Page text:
Marx, Weber, Durkheim, and Simmel: the Individual & Society

3539 words 15 pages
Each of the four classical theorists Marx, Weber, Durkheim, and Simmel had different theories of the relationship between society and the individual. It is the objective of this paper to critically evaluate the sociological approaches of each theory to come to a better understanding of how each theorist perceived such a relationship and what it means for the nature of social reality. Karl Marx noted that society was highly stratified in that most of the individuals in society, those who worked the hardest, were also the ones who received the least from the benefits of their labor. In reaction to this observation, Karl Marx wrote The Communist Manifesto where he described a new society, a more perfect society, a communist society. Marx …show more content…
It would be in the capitalists' interests to have as much of that money going to them, and as little as possible go to the workers, however since it is the goal of the capitalist to make more money at the expense or exploitation of the worker the latter is the case.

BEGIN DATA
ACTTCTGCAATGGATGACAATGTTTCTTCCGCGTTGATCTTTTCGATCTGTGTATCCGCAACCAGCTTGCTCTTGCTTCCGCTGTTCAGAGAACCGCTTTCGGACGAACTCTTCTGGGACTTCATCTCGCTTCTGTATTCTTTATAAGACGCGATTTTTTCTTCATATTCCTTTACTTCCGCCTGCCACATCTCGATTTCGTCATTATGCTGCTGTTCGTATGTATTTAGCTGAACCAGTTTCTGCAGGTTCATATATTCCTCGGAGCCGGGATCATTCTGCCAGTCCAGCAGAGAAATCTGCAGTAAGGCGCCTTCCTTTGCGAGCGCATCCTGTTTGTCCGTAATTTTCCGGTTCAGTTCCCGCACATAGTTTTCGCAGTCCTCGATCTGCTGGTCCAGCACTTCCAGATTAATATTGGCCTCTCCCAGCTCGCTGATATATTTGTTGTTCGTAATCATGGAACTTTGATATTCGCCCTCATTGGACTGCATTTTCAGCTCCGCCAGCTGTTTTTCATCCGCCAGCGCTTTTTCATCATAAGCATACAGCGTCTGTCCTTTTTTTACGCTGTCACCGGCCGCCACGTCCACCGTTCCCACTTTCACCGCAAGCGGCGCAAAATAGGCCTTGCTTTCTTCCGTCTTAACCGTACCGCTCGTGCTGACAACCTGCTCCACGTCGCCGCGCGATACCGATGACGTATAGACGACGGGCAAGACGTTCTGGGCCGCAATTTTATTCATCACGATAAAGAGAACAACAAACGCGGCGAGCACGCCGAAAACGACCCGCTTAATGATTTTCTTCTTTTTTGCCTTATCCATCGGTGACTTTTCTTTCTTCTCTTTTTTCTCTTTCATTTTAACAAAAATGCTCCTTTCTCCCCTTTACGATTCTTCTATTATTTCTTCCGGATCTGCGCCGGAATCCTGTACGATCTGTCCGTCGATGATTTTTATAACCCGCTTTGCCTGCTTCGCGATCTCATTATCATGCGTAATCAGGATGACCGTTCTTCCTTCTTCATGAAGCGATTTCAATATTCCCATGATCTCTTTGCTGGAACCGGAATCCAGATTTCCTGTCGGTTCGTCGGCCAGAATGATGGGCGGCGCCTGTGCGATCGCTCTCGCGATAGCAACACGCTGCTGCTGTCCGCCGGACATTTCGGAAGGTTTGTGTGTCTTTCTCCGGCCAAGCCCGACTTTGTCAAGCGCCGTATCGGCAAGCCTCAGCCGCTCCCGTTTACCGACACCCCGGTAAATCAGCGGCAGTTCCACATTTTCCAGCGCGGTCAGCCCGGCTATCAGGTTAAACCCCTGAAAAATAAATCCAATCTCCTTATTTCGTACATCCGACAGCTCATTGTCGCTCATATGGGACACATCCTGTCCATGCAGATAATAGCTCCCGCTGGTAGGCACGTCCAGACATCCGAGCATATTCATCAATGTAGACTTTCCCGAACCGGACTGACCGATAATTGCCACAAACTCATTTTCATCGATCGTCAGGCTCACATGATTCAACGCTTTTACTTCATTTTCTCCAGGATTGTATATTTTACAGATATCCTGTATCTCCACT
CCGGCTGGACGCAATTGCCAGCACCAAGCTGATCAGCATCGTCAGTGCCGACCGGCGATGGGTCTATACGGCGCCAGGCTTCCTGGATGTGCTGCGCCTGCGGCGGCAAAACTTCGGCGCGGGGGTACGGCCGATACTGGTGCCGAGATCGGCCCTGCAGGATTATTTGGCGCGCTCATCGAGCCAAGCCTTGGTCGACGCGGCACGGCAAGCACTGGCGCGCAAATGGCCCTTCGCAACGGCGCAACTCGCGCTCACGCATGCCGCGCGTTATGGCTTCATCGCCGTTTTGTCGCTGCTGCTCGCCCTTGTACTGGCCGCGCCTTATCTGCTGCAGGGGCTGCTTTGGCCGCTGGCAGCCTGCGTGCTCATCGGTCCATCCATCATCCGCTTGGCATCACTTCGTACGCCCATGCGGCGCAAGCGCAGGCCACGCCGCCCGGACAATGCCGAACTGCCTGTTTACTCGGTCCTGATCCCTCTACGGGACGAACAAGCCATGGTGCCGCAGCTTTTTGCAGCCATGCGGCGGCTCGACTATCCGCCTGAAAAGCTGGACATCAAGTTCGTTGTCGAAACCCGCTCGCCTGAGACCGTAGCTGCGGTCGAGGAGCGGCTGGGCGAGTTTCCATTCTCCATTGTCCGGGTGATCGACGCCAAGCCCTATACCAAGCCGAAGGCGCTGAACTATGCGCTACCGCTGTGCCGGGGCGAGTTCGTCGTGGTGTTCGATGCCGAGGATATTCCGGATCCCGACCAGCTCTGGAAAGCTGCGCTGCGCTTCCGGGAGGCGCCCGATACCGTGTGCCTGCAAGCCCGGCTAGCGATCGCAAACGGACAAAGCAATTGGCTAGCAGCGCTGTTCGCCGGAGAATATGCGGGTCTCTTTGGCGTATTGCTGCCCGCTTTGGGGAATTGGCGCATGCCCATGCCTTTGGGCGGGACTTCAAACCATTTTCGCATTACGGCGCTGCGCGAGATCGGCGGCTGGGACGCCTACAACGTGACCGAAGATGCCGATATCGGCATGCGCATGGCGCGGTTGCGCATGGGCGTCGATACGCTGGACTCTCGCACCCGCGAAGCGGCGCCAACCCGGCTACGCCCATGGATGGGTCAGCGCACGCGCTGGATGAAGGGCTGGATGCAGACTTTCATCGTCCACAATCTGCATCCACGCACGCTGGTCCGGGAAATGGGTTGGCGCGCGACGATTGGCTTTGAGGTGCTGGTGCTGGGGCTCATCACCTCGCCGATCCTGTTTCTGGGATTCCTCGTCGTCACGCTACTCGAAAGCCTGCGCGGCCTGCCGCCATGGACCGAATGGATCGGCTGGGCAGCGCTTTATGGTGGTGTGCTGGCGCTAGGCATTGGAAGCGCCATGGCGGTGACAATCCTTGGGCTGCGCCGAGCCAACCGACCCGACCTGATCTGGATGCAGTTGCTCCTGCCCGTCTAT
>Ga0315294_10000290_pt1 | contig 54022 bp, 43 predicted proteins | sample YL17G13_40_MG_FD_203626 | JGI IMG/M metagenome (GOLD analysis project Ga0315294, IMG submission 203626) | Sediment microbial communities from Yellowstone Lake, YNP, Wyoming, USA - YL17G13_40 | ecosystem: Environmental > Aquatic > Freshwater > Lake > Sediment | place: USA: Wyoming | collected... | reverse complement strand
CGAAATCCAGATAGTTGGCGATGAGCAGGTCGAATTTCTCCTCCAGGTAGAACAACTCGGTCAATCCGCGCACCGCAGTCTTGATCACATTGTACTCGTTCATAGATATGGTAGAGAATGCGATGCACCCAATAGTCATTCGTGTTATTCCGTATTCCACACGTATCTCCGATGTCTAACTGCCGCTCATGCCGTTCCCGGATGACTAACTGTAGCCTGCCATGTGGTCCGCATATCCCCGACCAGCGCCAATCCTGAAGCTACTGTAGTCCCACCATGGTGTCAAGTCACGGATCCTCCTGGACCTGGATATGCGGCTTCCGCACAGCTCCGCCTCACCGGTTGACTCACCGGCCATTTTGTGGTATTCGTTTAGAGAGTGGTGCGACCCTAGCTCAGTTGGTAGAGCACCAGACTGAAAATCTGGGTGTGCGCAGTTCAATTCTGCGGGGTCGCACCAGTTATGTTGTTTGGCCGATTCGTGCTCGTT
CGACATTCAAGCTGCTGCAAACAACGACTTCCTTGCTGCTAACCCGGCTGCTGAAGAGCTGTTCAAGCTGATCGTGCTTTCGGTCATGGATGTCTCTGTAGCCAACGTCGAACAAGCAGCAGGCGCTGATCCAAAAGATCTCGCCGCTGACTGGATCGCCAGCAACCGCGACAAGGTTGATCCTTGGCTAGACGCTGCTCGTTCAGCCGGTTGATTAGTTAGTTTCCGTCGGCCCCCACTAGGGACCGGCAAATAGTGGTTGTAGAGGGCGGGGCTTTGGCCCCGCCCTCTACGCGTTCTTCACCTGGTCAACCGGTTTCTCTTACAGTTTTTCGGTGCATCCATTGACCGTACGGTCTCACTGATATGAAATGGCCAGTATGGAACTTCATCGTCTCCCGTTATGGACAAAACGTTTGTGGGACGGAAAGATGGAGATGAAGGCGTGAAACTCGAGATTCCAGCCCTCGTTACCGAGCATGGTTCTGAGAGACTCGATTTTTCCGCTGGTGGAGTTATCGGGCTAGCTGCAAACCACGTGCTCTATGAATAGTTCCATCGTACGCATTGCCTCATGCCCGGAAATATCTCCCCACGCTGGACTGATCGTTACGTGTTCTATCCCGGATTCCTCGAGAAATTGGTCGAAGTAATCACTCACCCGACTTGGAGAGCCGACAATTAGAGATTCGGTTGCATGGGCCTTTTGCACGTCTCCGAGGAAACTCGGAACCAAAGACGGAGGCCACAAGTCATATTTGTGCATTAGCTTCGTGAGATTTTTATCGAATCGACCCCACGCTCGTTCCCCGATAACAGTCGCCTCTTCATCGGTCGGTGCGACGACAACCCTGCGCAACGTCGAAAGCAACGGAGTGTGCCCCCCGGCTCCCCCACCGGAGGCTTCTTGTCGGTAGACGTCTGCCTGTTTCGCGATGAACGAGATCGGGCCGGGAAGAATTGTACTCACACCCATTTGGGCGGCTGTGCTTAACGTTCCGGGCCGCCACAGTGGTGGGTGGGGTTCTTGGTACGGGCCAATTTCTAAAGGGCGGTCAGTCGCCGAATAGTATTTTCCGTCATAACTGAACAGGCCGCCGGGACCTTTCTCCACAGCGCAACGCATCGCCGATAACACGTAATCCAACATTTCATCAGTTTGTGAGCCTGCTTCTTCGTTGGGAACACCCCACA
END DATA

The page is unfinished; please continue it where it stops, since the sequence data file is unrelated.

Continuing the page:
However, by understanding their common situation of forced poverty the proletariat would eventually be able to confront the bourgeoisie by forming as a "class for itself" instead of a dispersed "class of itself" (Marx #11 p. 252). Marx felt that the class antagonism between capitalist and workers was the basic conflict that would last as long as capitalism. Inevitably, this would cause an extreme polarization of the classes, leading eventually to the revolution that would destroy capitalism itself, and thus spell the end of all class society (Marx #11 p. 246-247).
The revolution would initially lead to a Socialist society in which the proletariat would control the state (Marx #11 p. 261). The two classes would still struggle, but eventually the struggle would recede and the classes dissolve. As class boundaries broke down, the state apparatus would wither away (Marx #11 p. 262). According to Marx, the main task of the state apparatus is to uphold the power of the ruling class; but without any classes there would be no need for a state (Marx #11 p.247). That would lead to the classless, stateless Communist society. While Marx views the relationship between the individual and society

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